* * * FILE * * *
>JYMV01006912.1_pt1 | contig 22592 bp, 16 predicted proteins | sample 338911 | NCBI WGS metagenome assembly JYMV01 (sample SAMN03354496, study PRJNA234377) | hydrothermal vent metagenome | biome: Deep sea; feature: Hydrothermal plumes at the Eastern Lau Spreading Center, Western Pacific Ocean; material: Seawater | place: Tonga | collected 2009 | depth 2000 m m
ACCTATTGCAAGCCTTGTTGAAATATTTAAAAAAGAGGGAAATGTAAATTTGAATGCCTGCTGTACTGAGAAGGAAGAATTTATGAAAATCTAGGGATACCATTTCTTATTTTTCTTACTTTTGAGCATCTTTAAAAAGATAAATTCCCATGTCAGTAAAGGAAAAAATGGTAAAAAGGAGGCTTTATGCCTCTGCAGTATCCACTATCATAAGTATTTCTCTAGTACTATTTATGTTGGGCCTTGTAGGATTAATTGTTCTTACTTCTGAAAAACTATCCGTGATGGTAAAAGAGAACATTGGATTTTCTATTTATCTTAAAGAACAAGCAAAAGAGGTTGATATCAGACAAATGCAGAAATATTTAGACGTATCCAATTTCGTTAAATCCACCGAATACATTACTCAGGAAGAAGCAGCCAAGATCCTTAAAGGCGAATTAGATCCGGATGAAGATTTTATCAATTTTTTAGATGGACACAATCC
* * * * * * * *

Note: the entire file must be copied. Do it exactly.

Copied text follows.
>JYMV01006912.1_pt1 | contig 22592 bp, 16 predicted proteins | sample 338911 | NCBI WGS metagenome assembly JYMV01 (sample SAMN03354496, study PRJNA234377) | hydrothermal vent metagenome | biome: Deep sea; feature: Hydrothermal plumes at the Eastern Lau Spreading Center, Western Pacific Ocean; material: Seawater | place: Tonga | collected 2009 | depth 2000 m m
ACCTATTGCAAGCCTTGTTGAAATATTTAAAAAAGAGGGAAATGTAAATTTGAATGCCTGCTGTACTGAGAAGGAAGAATTTATGAAAATCTAGGGATACCATTTCTTATTTTTCTTACTTTTGAGCATCTTTAAAAAGATAAATTCCCATGTCAGTAAAGGAAAAAATGGTAAAAAGGAGGCTTTATGCCTCTGCAGTATCCACTATCATAAGTATTTCTCTAGTACTATTTATGTTGGGCCTTGTAGGATTAATTGTTCTTACTTCTGAAAAACTATCCGTGATGGTAAAAGAGAACATTGGATTTTCTATTTATCTTAAAGAACAAGCAAAAGAGGTTGATATCAGACAAATGCAGAAATATTTAGACGTATCCAATTTCGTTAAATCCACCGAATACATTACTCAGGAAGAAGCAGCCAAGATCCTTAAAGGCGAATTAGATCCGGATGAAGATTTTATCAATTTTTTAGATGGACACAATCC